Drive to fix parking woes
DRIVERLESS CARS TOUTED AS SOLUTION
SOUTH PERTH DRIVERLESS vehicles could provide a solution to potential parking problems around South Perth, according to a leading expert in the field.
Australia Driverless Vehicle Initiative (ADVI) executive steering committee chairman Peter Damen spoke about the benefits of the vehicles at the Parking Australia Convention and Exhibition, which was held at Crown Perth from November 8 to 10.
The introduction of high-rise buildings in South Perth has led to concerns voiced by residents at City of South Perth council meetings and when the Southern Gazette took to the streets to discuss the council’s Vision 2027 plan.
Mr Damen said driverless vehicles such as RAC’s Intellibus, which is being trialled at the South Perth foreshore, could mean people were less reliant on cars in the future.
“It might mean that people don’t need cars in the future if something like the Intellibus was widely deployed,” he said.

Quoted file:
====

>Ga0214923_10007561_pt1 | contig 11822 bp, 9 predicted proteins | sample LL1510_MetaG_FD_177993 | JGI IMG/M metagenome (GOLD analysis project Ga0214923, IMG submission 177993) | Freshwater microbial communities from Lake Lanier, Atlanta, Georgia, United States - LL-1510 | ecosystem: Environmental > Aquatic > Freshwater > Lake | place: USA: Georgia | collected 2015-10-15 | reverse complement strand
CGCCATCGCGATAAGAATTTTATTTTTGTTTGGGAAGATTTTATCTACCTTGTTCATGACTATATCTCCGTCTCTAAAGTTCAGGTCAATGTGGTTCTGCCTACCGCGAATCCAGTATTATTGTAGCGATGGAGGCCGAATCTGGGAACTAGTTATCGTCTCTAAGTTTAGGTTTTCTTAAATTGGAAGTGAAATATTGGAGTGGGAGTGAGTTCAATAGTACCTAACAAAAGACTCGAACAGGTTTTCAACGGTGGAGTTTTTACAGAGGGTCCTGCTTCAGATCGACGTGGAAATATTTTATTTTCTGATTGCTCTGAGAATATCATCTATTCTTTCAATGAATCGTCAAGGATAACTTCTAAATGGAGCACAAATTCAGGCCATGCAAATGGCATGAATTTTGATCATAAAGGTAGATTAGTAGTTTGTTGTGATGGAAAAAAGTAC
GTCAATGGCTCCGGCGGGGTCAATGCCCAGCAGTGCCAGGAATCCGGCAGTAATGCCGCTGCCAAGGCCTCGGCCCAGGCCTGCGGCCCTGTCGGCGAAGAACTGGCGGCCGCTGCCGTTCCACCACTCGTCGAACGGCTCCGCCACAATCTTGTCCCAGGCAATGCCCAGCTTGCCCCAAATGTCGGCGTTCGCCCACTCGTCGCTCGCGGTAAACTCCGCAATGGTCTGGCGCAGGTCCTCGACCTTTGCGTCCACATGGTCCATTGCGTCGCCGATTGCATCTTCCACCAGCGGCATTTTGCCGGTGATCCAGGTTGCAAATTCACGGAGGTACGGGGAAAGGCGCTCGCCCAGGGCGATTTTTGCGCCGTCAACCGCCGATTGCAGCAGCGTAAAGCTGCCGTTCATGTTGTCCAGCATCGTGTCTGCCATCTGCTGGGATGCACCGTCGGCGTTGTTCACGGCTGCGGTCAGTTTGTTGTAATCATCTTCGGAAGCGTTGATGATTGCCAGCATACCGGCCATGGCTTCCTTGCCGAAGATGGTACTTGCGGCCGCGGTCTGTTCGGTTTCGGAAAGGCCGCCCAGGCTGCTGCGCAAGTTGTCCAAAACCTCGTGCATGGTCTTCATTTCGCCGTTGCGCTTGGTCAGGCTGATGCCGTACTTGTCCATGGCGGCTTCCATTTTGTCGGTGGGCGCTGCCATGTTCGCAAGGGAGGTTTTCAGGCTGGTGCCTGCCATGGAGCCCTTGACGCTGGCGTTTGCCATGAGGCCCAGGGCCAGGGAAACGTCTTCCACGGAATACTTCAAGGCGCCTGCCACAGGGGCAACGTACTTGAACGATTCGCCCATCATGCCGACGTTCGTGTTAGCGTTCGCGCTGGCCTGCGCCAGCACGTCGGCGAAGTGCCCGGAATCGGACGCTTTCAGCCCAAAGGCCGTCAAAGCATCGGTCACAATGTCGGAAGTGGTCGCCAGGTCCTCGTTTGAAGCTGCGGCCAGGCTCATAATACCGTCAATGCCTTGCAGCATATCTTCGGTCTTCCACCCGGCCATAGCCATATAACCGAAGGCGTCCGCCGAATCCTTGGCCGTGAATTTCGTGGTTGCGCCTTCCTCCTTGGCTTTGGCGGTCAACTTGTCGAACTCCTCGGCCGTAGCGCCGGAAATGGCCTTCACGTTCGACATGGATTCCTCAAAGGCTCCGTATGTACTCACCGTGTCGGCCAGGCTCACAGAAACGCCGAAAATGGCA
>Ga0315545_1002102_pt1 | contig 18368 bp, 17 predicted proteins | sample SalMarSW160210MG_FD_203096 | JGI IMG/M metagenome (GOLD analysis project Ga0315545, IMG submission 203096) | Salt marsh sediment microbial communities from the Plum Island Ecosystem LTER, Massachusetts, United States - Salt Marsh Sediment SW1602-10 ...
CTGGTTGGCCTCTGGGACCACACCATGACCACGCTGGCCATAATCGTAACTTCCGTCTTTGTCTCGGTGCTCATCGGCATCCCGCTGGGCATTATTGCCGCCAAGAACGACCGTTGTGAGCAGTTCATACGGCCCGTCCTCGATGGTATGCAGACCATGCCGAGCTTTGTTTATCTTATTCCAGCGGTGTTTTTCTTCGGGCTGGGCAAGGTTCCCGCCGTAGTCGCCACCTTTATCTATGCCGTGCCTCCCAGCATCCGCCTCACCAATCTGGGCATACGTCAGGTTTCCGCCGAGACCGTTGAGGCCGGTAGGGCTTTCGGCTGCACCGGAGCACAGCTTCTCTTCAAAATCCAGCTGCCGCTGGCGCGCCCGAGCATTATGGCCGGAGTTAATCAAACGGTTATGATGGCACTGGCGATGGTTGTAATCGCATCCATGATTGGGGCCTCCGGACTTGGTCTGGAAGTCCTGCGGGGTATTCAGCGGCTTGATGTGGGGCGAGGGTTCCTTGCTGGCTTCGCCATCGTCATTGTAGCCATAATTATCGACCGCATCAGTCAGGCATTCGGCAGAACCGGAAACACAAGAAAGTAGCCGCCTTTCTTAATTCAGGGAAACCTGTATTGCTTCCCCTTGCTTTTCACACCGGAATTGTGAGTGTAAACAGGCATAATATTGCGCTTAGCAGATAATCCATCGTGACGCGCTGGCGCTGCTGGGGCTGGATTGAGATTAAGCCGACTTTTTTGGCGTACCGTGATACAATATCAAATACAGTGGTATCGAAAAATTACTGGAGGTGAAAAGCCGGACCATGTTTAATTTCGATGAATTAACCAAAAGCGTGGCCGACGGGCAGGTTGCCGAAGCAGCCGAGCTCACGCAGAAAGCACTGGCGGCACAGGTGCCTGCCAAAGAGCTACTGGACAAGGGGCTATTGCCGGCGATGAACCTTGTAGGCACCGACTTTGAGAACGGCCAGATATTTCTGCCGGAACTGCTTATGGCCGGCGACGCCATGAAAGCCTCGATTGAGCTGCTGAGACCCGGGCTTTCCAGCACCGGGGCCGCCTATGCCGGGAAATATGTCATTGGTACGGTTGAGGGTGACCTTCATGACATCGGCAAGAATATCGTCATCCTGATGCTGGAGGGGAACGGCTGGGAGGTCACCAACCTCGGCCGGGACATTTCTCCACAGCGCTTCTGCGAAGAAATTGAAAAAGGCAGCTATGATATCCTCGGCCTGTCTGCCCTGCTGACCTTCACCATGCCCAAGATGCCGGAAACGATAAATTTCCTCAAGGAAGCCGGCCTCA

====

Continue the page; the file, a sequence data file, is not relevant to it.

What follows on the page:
“It would then mean that people might not need parking and it would alleviate the potential problems in South Perth.
“What they (RAC) are doing is good, although it’s more of a niche technology but we could see it being used at university campuses, hospitals and aged care homes.”
Mr Damen said he spoke at the conference d461934 about automated valet parking, where cars could park themselves.
“The advantage of this is that people don’t need to get in and out of their cars, which allows more cars to fit into the same space,” he said.
“I think we will see more driverless cars during the next five years so the industry does not have 20 years to prepare.
“The first driverless vehicles will have to be supervised by human drivers but in 10 to 15 years we could see them driving themselves.”
Perth Zoo’s Kieran Parkes with the zoo’s northern carpet python Cooper.